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Recent Dry Weather in Colorado Aided Rare Winter Fire


Buildings burn as a wind-driven grass fire destroys hundreds of homes, displaces thousands, as seen from Denver, Colorado, U.S. December 30, 2021. (Gregg Corella/Handout via REUTERS)
Recent Dry Weather in Colorado Aided Rare Winter Fire
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It is rare to see a big, winter fire in Colorado like the one that burned 24 square kilometers of land and homes outside the city of Denver last week.

Usually, the ground is covered with snow in December. However, scientists say a long, dry period in the state helped the fire move quickly. Some say winter fires will become more common because of a changing climate.

The fire is being called the Marshall fire because it started near Marshall Road near Boulder, Colorado. Local newspapers say, as of Sunday, two people were missing and seven were injured. Nearly 1,000 homes burned and over 100 were damaged.

Westminster Fire Department members continue to put out flames from the Marshall Fire in Louisville, Colorado, U.S. December 31, 2021. REUTERS/Alyson McClaran
Westminster Fire Department members continue to put out flames from the Marshall Fire in Louisville, Colorado, U.S. December 31, 2021. REUTERS/Alyson McClaran

The fires are becoming more dangerous as homes are built in areas that once were farms or rural areas.

Jonathan Overpeck is a professor who studies the environment at the University of Michigan. He said winter fires like the Marshall fire are not common. He said “things are going to … get worse unless we stop climate change.”

Tens of thousands of people were told to leave the area northwest of Denver when the fire spread quickly last Thursday. Strong winds of over 160 kilometers per hour pushed the flames.

Susy Pringle lives in the area. She said she was in a food store, walked out, and had to get in her car and “make a dash” for her life as the smoke and flames came close.

Keith Musselman studies snow and water in nearby Boulder, Colorado. He said if snow had been on the ground, as it often is in December, the fire would not have spread.

Snow covers the burned remains of a car after wildfires ravaged the area Sunday, Jan. 2, 2022, in Superior, Colo.
Snow covers the burned remains of a car after wildfires ravaged the area Sunday, Jan. 2, 2022, in Superior, Colo.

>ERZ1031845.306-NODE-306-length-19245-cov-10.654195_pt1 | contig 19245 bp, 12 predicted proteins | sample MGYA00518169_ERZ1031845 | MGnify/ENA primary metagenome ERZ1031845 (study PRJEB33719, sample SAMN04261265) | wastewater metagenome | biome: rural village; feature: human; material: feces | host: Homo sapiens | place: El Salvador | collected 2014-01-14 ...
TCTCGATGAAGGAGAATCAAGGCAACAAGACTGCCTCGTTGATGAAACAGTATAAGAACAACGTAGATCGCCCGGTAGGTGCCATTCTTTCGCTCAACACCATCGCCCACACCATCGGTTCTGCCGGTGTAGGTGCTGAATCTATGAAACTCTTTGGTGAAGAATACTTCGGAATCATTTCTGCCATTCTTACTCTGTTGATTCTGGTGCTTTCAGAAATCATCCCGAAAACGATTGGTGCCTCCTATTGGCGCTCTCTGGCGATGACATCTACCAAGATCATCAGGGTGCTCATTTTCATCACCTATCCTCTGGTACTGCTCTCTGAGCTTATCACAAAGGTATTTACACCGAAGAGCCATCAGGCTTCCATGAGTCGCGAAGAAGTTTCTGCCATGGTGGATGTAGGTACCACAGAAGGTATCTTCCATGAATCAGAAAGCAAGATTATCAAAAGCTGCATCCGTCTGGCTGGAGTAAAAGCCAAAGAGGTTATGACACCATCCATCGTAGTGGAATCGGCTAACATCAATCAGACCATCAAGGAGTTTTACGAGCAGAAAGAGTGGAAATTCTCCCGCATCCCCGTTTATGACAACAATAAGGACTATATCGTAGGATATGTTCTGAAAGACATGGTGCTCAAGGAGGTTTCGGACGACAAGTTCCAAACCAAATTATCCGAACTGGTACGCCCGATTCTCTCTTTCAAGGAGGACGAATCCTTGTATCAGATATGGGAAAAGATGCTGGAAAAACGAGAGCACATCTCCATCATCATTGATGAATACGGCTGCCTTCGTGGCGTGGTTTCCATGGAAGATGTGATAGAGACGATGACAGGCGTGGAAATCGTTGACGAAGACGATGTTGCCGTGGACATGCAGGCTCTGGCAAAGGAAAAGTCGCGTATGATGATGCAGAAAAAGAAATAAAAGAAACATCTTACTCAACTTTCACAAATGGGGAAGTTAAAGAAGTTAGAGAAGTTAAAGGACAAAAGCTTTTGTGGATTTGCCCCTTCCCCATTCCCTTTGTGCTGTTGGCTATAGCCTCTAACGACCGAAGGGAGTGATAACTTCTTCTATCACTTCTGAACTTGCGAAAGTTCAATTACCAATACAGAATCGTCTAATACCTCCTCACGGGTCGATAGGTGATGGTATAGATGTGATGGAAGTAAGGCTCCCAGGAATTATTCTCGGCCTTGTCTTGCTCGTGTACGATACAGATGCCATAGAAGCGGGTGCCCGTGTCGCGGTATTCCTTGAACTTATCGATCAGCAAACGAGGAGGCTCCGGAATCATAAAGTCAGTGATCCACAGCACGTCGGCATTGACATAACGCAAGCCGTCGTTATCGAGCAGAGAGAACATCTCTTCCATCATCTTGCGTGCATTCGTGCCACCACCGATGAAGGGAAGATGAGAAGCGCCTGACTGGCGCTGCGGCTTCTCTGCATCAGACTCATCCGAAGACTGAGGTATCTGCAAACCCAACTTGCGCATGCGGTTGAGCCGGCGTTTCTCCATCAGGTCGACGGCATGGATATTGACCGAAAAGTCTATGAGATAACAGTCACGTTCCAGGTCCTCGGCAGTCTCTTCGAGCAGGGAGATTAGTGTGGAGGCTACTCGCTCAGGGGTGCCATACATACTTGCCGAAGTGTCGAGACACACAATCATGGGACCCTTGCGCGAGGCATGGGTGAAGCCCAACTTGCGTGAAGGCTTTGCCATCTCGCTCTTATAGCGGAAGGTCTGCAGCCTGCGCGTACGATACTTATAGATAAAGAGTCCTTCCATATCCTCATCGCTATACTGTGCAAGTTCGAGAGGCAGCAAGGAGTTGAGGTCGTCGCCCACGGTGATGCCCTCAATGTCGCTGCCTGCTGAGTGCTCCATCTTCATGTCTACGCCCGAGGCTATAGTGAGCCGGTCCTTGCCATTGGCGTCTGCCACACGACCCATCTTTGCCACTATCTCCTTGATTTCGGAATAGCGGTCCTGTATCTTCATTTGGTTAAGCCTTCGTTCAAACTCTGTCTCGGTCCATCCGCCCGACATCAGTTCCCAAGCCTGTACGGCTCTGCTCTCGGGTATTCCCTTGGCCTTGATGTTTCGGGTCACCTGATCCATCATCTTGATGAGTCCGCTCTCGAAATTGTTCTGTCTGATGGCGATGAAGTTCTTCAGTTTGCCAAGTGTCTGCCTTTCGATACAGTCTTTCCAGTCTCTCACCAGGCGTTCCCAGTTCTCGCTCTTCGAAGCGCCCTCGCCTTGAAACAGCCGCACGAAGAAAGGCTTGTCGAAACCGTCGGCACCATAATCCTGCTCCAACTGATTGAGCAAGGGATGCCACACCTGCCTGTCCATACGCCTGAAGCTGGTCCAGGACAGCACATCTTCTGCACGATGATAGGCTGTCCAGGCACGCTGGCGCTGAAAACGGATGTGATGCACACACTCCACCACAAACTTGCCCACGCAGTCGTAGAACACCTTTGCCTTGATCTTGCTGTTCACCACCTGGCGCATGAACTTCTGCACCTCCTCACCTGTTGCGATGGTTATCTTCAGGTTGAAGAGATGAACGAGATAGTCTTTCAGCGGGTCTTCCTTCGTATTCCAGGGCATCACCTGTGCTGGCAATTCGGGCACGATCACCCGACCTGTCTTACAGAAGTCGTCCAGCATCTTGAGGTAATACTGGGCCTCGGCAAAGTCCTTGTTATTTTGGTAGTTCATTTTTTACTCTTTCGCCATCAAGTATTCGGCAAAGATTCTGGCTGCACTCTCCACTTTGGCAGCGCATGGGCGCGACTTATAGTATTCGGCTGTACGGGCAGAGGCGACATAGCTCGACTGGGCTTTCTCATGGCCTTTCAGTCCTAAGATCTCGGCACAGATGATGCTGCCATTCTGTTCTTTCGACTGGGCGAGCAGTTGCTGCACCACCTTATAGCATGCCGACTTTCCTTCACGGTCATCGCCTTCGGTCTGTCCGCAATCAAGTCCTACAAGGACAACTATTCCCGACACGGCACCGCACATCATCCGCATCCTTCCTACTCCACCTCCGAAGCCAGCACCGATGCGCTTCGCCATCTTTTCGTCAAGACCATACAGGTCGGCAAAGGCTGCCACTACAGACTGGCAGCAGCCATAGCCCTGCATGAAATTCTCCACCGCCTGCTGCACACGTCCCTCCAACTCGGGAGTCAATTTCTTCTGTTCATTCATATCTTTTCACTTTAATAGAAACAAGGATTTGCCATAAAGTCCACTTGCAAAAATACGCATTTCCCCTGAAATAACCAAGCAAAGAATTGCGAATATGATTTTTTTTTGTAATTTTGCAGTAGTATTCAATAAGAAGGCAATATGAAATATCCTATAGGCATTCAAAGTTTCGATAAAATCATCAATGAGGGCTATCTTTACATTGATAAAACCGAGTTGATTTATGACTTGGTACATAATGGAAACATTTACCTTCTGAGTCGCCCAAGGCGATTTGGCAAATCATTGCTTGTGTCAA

Jennifer Balch is a fire scientist at the University of Colorado in Boulder. She said the dry ground, warm weather, an ignition source, and the strong wind created “a disaster.”

Balch said a wet spring caused wild grass to grow tall, while the dry summer and autumn made it burn easily. She added that the time for fire danger in Colorado is now longer than in the past because of climate change.

In addition, the area northwest of Denver has many more homes today than in the past. Thousands of new houses have been built since the 1990s in the area from Denver to Fort Collins, a distance of about 100 kilometers. Balch said the homes can catch on fire and people can get hurt more easily.

In her explanation, Balch said that there are many more people in the area than before. A recent study by the University of Colorado showed that 97 percent of wildfires were started by people.

She said people need to start thinking about how their daily activities can start a fire.

And now that people are living in areas that used to be rural, she said, big fires like the Marshall fire are going to be more common.

“It’s just a matter of time before we have whole towns burning down like we had in California and events like this in Colorado.”

I’m Jill Robbins.

Dan Friedell adapted this story for Learning English based on a report by Martha Bellisle of the Associated Press.

Are you worried about big fires where you live? What are people doing to prevent them? Tell us in the Comments Section and visit our Facebook page.

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Words in This Story

dash – v. to run or move quickly or suddenly

ignition – n. the act of causing something to start burning : the act of igniting something

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